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African Sources of Knowledge in Ajami Script: The Case of the Muridiyya
Although written records are rarely regarded as part of sub-Saharan Africa’s intellectual heritage, important bodies of Ajami literature (records of African languages written in Arabic script) have existed in Africa for centuries. In South Africa, Muslim Malay slaves produced the first written record of Afrikaans in Ajami. The neglect of African Ajami traditions is due to a number of factors, including the lack of an Ajami public depository, the limited number of scholars with the linguistic and cultural background necessary to study Ajami manuscripts, and the prevailing assumption that sources of useful knowledge on Africa are either oral or written in European languages. Yet, Ajami traditions of Africa are old and are varied. They include satirical, polemical and protest poetry, as well as biographies, eulogies, genealogies, talismanic resources, medicinal manuals, family journals, business transactions, historical records, speeches, texts on administrative and diplomatic matters, Islamic jurisprudence, behavioral codes, grammar, and even visual arts. In this talk I show how the study of Ajami manuscripts forces revisions of various aspects of our understanding of pre-colonial, colonial, and post-colonial Africa.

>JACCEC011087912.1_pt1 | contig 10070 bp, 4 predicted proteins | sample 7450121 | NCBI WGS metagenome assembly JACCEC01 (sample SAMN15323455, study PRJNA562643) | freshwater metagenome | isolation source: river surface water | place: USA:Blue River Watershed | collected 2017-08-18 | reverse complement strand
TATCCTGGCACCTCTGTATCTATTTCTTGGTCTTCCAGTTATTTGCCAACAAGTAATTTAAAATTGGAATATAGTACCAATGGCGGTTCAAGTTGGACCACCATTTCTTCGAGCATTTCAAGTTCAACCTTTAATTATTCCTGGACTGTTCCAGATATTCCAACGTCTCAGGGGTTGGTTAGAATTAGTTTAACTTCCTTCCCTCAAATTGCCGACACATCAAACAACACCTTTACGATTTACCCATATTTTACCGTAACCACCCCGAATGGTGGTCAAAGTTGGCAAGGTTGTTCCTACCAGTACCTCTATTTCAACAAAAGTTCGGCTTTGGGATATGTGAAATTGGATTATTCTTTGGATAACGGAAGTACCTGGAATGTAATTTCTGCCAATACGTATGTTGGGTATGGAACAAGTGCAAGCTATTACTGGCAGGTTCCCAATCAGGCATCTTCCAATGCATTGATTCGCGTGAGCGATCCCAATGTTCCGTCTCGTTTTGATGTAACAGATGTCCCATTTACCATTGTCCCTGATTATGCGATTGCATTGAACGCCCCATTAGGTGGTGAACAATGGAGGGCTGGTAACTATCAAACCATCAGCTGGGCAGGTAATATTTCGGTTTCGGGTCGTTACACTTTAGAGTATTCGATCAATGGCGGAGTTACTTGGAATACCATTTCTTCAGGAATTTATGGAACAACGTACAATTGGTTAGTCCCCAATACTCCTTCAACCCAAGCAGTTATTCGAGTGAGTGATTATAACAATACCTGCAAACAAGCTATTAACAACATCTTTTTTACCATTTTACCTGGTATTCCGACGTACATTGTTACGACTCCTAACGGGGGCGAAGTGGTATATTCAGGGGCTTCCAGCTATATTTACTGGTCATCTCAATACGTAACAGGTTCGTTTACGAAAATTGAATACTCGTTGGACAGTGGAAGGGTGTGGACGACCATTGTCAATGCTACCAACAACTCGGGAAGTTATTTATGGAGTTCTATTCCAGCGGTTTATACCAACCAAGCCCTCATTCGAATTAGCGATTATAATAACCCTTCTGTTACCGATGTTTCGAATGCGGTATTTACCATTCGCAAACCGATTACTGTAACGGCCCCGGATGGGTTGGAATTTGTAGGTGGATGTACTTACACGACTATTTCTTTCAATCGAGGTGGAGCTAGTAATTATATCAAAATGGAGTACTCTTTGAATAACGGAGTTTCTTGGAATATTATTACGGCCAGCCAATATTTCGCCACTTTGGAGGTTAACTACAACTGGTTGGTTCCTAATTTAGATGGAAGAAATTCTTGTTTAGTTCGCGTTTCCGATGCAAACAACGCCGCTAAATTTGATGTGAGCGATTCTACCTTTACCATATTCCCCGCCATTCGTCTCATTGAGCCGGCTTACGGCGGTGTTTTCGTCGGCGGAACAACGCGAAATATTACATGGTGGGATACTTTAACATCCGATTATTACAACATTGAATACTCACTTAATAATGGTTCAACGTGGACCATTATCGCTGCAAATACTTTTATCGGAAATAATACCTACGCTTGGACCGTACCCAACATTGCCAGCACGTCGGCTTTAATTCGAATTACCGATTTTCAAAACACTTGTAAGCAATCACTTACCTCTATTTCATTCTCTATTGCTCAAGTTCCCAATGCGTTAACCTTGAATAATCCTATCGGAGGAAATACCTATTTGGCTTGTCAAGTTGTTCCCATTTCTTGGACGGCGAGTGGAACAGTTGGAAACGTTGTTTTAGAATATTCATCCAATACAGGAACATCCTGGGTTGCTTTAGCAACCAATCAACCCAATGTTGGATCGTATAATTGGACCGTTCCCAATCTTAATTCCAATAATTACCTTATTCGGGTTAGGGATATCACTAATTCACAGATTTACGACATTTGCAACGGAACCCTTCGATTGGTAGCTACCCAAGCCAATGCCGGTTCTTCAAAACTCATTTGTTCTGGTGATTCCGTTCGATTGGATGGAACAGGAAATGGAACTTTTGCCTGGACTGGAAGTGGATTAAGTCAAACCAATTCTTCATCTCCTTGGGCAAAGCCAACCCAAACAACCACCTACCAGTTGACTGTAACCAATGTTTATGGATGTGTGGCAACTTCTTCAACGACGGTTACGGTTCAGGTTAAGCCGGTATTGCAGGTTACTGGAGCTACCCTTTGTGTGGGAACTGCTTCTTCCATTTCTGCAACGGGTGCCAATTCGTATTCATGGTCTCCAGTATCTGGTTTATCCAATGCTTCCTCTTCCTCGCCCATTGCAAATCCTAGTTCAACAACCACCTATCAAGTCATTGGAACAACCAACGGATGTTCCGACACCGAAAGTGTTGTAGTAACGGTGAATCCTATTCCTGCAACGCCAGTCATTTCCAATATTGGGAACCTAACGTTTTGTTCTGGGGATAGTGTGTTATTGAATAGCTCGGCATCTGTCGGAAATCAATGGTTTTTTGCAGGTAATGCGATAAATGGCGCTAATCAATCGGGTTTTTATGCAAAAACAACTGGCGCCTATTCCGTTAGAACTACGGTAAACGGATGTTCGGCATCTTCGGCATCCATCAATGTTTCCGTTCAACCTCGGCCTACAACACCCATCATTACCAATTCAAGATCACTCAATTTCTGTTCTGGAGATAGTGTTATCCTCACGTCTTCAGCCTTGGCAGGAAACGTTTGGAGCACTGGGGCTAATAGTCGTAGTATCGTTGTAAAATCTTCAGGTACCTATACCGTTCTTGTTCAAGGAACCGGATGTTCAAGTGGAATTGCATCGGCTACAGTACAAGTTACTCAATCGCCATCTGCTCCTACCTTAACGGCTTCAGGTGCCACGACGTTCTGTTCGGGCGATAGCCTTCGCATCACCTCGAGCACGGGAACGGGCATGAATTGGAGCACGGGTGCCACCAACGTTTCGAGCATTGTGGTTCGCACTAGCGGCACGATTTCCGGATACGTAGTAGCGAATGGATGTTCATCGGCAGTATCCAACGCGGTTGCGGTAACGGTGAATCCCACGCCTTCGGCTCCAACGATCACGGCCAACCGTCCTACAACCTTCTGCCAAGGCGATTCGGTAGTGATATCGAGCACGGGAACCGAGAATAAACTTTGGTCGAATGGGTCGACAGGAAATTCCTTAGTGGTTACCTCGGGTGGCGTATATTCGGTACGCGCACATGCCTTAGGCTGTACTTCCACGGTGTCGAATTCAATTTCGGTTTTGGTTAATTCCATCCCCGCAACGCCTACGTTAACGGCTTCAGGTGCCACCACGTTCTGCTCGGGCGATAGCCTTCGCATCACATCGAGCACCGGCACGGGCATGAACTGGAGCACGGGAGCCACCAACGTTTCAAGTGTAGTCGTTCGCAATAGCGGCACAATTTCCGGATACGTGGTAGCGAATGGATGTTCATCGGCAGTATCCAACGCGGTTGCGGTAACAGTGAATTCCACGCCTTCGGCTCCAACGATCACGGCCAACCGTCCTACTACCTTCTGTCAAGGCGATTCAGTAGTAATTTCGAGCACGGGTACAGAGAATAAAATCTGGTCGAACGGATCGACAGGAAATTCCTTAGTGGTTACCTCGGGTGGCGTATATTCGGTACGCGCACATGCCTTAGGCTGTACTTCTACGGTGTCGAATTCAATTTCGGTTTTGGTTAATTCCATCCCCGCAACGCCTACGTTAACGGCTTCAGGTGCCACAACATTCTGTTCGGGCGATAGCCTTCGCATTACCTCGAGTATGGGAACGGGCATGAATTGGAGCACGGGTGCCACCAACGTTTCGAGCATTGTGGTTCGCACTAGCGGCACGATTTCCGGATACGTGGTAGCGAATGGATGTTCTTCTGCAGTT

Fallou Ngom is Professor of Anthropology and Director of the African Studies Center at Boston University. His research interests include the interactions between African languages and non-African languages, the adaptations of Islam in sub-Saharan Africa, and Ajami literatures—records of African languages written in Arabic script. He seeks to understand the knowledge buried in African Ajami literatures and the historical, social, cultural, and religious heritage that has found expression in this manner. He has held Fulbright, ACLS/SSRC/NEH, and Guggenheim fellowships. His work has appeared in several scholarly journals, including African Studies Review, Journal of Arabic and Islamic Studies, Language Variation and Change, and International Journal of the Sociology of Language. His recent book, Muslims beyond the Arab World: The Odyssey of Ajami and the Muridyya (Oxford University Press, 2016), won the 2017 Melville J. Herskovits Prize in African Studies.
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